Quick note on today’s action…

Well, you know me, it’s hard to stay silent on a morning when the Dow was at one point down over 900 points, so allow me to blab for a couple of minutes on what I’m thinking.

First of all, in case you didn’t know, there’s this election scheduled for a week from tomorrow. And this one is billed as the most important of our lifetime. By my count it’s actually the 10th presidential election since I became old enough to vote 40 years ago that’s been billed the most important election of our lifetime. 

Sure, there’s definitely stuff to parse based on who wins, but make no mistake, based on the macro fragilities we began compensating for last August, when it comes to most things economic and markets, we’re irreversibly down the rabbit hole folks. I.e., “we” will no doubt have dug/explored a labyrinth of new tunnels before we exit this debt-ridden fix we find ourselves in.

As for today’s stock market drubbing, given the nature of this year’s trading/volatility, a 900-point Dow plunge should have come as no more a surprise than a 900-point rally might have. Meaning, the latter would’ve certainly been in the cards had a stimulus deal been reached, or a vaccine approved, over the weekend.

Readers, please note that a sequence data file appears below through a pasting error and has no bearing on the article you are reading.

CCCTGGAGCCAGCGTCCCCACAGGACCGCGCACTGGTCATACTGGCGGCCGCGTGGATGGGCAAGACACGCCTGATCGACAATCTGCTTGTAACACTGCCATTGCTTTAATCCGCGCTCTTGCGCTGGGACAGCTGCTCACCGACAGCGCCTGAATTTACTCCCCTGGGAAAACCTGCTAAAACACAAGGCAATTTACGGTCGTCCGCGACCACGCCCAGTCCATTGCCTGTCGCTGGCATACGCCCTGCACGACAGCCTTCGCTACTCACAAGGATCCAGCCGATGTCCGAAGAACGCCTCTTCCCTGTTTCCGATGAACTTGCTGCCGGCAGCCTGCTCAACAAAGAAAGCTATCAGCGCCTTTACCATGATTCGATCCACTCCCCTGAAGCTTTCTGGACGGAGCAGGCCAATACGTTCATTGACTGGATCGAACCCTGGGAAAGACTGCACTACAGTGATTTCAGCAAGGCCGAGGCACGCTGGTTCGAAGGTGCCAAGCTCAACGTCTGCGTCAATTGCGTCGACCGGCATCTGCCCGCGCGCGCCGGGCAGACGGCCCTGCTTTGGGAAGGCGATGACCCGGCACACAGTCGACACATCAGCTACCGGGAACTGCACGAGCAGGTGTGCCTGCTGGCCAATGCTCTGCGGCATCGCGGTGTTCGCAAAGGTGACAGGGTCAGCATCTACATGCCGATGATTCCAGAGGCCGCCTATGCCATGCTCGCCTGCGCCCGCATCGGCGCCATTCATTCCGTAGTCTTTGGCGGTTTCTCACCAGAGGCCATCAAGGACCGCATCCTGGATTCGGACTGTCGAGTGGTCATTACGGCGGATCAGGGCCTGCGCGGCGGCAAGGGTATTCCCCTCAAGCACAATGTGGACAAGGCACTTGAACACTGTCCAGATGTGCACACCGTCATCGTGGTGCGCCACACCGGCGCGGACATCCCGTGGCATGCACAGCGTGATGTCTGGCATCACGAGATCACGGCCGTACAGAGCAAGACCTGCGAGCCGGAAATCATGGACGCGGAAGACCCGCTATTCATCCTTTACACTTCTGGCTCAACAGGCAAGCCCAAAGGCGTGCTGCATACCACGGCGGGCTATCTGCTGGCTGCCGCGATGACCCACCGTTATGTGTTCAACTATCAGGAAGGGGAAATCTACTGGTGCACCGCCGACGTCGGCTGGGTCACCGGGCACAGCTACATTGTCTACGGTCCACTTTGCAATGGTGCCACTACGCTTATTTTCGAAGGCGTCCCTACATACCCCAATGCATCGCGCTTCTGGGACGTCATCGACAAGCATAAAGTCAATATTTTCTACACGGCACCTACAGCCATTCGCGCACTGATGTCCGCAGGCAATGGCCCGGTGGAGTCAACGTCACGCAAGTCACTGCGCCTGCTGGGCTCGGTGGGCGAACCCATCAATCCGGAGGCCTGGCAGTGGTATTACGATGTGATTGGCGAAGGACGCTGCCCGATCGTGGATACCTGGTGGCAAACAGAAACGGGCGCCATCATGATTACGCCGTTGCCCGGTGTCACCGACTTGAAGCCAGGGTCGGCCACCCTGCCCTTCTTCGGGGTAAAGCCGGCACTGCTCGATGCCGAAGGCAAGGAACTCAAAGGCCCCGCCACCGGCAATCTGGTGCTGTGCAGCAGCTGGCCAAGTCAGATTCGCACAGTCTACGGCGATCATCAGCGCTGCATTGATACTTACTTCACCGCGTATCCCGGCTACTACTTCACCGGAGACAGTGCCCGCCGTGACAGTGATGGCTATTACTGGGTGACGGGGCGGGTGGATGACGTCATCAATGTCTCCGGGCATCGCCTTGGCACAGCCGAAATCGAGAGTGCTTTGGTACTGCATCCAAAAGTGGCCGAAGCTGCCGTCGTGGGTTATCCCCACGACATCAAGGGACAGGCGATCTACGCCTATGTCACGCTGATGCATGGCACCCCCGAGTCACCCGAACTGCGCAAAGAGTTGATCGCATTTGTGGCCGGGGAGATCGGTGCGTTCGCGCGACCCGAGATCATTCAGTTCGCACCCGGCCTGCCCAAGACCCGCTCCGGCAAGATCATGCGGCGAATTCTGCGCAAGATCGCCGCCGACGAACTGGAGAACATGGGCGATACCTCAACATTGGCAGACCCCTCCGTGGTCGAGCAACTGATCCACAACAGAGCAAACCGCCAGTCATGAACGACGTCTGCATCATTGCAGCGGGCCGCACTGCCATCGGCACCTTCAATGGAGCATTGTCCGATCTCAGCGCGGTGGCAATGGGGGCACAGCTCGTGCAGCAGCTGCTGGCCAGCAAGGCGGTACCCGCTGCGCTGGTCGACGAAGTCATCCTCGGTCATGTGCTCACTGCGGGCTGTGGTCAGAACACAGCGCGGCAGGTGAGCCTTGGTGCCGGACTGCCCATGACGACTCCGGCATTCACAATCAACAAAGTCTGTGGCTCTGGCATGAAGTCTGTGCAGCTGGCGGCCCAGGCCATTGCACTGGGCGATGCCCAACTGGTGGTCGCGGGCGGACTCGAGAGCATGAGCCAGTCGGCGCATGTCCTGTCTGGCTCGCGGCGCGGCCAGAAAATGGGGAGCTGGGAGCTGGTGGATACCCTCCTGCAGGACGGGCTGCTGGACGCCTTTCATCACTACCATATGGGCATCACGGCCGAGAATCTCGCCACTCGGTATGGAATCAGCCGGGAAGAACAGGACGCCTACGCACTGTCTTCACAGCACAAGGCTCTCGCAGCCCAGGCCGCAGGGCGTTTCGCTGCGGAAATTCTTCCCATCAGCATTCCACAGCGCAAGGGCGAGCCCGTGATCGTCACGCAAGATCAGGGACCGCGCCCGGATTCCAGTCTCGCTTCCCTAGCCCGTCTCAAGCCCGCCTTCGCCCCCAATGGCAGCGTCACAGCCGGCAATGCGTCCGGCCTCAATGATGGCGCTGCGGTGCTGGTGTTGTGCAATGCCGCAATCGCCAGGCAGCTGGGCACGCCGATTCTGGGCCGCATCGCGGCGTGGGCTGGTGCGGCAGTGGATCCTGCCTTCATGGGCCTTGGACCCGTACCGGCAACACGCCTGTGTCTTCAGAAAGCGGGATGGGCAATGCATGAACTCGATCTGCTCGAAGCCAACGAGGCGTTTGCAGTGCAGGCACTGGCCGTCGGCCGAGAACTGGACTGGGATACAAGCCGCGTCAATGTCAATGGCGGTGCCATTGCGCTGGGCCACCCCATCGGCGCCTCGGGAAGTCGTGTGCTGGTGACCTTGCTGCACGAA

As for the market structure stuff we explore each week, the study that jumps out at me the most at the moment is the scoring of our own fear and greed barometer. At -54.55 (denoting rising greed [i.e., high bullishness]) it’s flashing a concerning (crowded to one side of the boat) signal.

Here are four of its components: Just note the red circles; the left being February (before the swift 30+% decline), the right being current.

S&P 500 futures speculators net positioning:

Nasdaq 100 futures speculators net positioning:

Advisor Bull/Bear Sentiment spread (2nd panel):

Equity Put/Call Ratio:

Adding fuel to the contrarian’s fire, here’s themarketear.com pointing to present leverage in the hedge fund space: 

And, well, in terms of short-term leverage (that can spark quite the selling blaze), this one probably takes the cake:

“Margin debt for stock-buying purposes has ballooned a record $175B over 6 months to Sept. In percent terms, the 36.5% surge from market lows has only been surpassed in April 2000 as the Nasdaq was just coming off its bubbly peak.”

I repeat, no predictions here, just measuring the thickness of the ice.


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